Posted on April 29, 2022 in Latest news from the department, Press room

HONOLULU – According to a report released today by the Department of Business, Economic Development and Tourism (DBEDT) of Hawaiian Businesses and Employees, approximately 198,224 (42.4%) salaried employees in the private sector were working remotely as of August 31. 2021, including 20,636 working from out of state.

The report is based on the results of two different surveys conducted by DBEDT with the assistance of the Hawaiian research firm Anthology Research, between September 2021 and January 2022, on the effects of the COVID-19 pandemic on workplace practices. distance, experiences and plans from the point of view of the employer and the employee. The Hawaiian Employer Survey received a total of 1,661 responses from private businesses based in Hawaii and the Hawaiian Civilian Labor Force Survey received a total of 5,451 responses from salaried employees in the private sector, independent contractors, state and county government employees, and federal civilian employees.

The report was funded by an endowment from the general fund to the DBEDT by the 2020 legislature.

The main findings of the report are summarized below. See the full report HERE.

Hawaiian Employer Survey

15.3% of Hawaiian companies already had a long-term remote work policy in place before the onset of the COVID-19 pandemic, while an additional 23.4% of companies implemented a policy due to the pandemic. The percentage of companies continuing to offer remote work as an option to their employees as of August 31, 2021 has been reduced to 32.2%, compared to 38.7% of those companies with a remote work policy in place at a given time since the start of the pandemic in March. 2020. 56.7% of companies surveyed did not offer remote work because the work could not be done remotely.

Companies in Honolulu County were the most likely to have a remote work policy at some point since March 2020 (44.2%), compared to Maui County (29.0%), County of Hawaii (28.8%) and Kaua’i County (25.5%).

Industries with the highest incidence of companies with remote workers included scientific and technical professional services (75.7%), finance and insurance (75.5%) and information (62.8%). ).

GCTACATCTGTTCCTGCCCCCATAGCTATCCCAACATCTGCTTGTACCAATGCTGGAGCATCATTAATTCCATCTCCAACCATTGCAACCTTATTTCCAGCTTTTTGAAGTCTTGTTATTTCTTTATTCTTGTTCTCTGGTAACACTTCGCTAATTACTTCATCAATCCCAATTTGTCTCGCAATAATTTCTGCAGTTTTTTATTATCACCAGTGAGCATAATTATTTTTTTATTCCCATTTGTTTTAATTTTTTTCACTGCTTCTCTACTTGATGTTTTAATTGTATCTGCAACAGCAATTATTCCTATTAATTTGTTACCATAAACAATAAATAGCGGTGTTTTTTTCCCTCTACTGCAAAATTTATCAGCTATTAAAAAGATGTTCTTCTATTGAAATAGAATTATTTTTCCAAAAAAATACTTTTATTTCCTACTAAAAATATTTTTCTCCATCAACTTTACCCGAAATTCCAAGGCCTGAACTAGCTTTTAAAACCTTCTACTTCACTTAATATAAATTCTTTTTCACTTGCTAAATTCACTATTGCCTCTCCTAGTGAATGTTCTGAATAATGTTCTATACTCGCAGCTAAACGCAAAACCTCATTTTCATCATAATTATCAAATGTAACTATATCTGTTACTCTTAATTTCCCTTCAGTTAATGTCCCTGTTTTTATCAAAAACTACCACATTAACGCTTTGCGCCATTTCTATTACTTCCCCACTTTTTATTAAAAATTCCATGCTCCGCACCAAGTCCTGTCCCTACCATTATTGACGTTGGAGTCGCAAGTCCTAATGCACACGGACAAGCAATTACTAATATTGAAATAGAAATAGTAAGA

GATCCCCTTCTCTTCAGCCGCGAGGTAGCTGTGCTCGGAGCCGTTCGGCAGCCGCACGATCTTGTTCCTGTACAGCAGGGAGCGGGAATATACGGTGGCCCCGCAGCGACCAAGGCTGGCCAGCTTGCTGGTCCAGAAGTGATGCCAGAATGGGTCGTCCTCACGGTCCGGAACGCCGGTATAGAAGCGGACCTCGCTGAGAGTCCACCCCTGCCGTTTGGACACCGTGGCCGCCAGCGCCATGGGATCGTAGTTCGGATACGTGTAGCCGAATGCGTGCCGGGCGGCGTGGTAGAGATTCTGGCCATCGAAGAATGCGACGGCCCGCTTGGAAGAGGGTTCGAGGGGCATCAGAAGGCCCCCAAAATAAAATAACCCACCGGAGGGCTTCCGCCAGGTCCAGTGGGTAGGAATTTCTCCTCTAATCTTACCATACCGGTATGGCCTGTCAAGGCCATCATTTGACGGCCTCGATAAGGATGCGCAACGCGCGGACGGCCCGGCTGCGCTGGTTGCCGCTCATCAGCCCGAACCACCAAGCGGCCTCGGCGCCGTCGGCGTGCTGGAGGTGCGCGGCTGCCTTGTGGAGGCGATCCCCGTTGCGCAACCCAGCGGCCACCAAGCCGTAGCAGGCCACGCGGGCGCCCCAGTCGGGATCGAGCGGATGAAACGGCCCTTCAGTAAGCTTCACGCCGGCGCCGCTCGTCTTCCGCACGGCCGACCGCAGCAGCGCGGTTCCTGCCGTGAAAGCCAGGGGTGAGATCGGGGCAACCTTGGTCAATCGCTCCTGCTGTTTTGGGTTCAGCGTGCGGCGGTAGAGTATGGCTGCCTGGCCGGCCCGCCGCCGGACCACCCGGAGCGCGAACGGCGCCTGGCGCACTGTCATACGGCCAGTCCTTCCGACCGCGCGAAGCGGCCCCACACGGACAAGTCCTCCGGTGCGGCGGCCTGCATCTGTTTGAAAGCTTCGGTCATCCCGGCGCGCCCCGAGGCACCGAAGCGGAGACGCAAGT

Among companies that offered remote work, 51.2% made financial investments primarily in hardware for use by employees (89.3% of those with financial investments), new communication/collaboration software (82.2%) and increased network security measures (60.9%).

A large majority of private Hawaiian employers reported positive (30.5%) or neutral (49.8%) experiences with remote work compared to working from an office, citing long-term benefits for employee satisfaction, reduced operational costs and incentives to recruit and retain talent, including off-island talent. The top concerns raised by companies included the difficulty of collaboration and teamwork, monitoring and supervision of remote workers, maintaining security and compliance for remote workers, technical challenges due to unreliable internet connectivity and difficulty maintaining corporate culture.

Despite these concerns, 65.7% of private Hawaiian companies that offered remote work indicated their intention to continue doing so after the pandemic. 22.9% said they were undecided, while the remaining 11.3% ruled out remote work altogether. Among companies that intend to pursue a remote work policy, 24.2% anticipate a reduction in office space as they adapt to a future remote work environment.

Among all private employers surveyed, the top recommendation to better facilitate remote working in the state was improved broadband infrastructure (43.2%), followed by greater awareness of best practices for offer remote work opportunities to employees (41.0%). 32% of respondents said nothing would make remote working easier, while 19.9% ​​thought an increase in remote work centers/coworking places would.

Hawaii Civilian Labor Force Survey

59.6% of the Hawaiian civilian workforce ages 18 and older worked remotely at some point between the start of the pandemic and August 31, 2021. Of these, 83.7% did so in direct consequence of their employer’s response to the pandemic. Additionally, 23.6% said they worked exclusively remotely, while 23.4% said they worked on a hybrid basis, at the time of the survey. The remaining 53% of the adult civilian population working remotely in Hawaii had returned to the office exclusively at the time of the survey.

Professions with the highest incidence of telecommuters at the time of the survey included IT and math (71.1%), arts, design, entertainment, sports and media (69.5%), community and social services (67.5%), law (65.9%) and architecture and engineering (65.2%). Those who were either self-employed or non-profit employees in the private sector were the most likely to work remotely at the time of the survey (52.7% and 52.1%, respectively), compared to government state (48.0%), private for-profit (46.9%), federal government (44.2%) and county government (34.6%).